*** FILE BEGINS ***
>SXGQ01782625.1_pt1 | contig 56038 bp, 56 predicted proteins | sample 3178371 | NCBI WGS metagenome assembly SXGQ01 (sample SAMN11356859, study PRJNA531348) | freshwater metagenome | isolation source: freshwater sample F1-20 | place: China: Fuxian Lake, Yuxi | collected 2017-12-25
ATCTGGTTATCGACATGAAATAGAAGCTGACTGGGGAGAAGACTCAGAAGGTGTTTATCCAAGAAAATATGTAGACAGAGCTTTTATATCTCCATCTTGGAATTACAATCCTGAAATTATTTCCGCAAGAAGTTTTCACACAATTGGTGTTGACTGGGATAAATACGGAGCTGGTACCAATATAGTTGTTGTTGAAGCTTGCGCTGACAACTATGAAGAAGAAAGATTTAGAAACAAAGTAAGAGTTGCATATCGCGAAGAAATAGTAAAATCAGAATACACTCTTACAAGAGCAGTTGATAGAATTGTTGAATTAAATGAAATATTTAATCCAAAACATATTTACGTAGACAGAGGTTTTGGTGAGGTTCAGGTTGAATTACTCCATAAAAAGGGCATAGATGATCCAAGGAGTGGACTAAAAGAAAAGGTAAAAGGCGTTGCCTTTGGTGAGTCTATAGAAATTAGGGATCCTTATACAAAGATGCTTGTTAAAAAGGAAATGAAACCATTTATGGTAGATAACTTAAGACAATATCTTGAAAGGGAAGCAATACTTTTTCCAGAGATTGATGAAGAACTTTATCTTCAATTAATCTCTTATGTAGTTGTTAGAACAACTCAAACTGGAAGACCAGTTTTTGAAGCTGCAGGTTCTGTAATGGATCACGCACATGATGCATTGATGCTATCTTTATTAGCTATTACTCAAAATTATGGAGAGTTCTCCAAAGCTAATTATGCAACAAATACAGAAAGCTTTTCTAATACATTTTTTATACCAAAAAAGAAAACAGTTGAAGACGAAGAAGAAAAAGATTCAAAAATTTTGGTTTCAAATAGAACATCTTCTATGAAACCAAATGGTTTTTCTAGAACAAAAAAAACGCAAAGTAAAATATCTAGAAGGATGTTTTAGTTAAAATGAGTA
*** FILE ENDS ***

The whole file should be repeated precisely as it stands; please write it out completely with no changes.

>SXGQ01782625.1_pt1 | contig 56038 bp, 56 predicted proteins | sample 3178371 | NCBI WGS metagenome assembly SXGQ01 (sample SAMN11356859, study PRJNA531348) | freshwater metagenome | isolation source: freshwater sample F1-20 | place: China: Fuxian Lake, Yuxi | collected 2017-12-25
ATCTGGTTATCGACATGAAATAGAAGCTGACTGGGGAGAAGACTCAGAAGGTGTTTATCCAAGAAAATATGTAGACAGAGCTTTTATATCTCCATCTTGGAATTACAATCCTGAAATTATTTCCGCAAGAAGTTTTCACACAATTGGTGTTGACTGGGATAAATACGGAGCTGGTACCAATATAGTTGTTGTTGAAGCTTGCGCTGACAACTATGAAGAAGAAAGATTTAGAAACAAAGTAAGAGTTGCATATCGCGAAGAAATAGTAAAATCAGAATACACTCTTACAAGAGCAGTTGATAGAATTGTTGAATTAAATGAAATATTTAATCCAAAACATATTTACGTAGACAGAGGTTTTGGTGAGGTTCAGGTTGAATTACTCCATAAAAAGGGCATAGATGATCCAAGGAGTGGACTAAAAGAAAAGGTAAAAGGCGTTGCCTTTGGTGAGTCTATAGAAATTAGGGATCCTTATACAAAGATGCTTGTTAAAAAGGAAATGAAACCATTTATGGTAGATAACTTAAGACAATATCTTGAAAGGGAAGCAATACTTTTTCCAGAGATTGATGAAGAACTTTATCTTCAATTAATCTCTTATGTAGTTGTTAGAACAACTCAAACTGGAAGACCAGTTTTTGAAGCTGCAGGTTCTGTAATGGATCACGCACATGATGCATTGATGCTATCTTTATTAGCTATTACTCAAAATTATGGAGAGTTCTCCAAAGCTAATTATGCAACAAATACAGAAAGCTTTTCTAATACATTTTTTATACCAAAAAAGAAAACAGTTGAAGACGAAGAAGAAAAAGATTCAAAAATTTTGGTTTCAAATAGAACATCTTCTATGAAACCAAATGGTTTTTCTAGAACAAAAAAAACGCAAAGTAAAATATCTAGAAGGATGTTTTAGTTAAAATGAGTA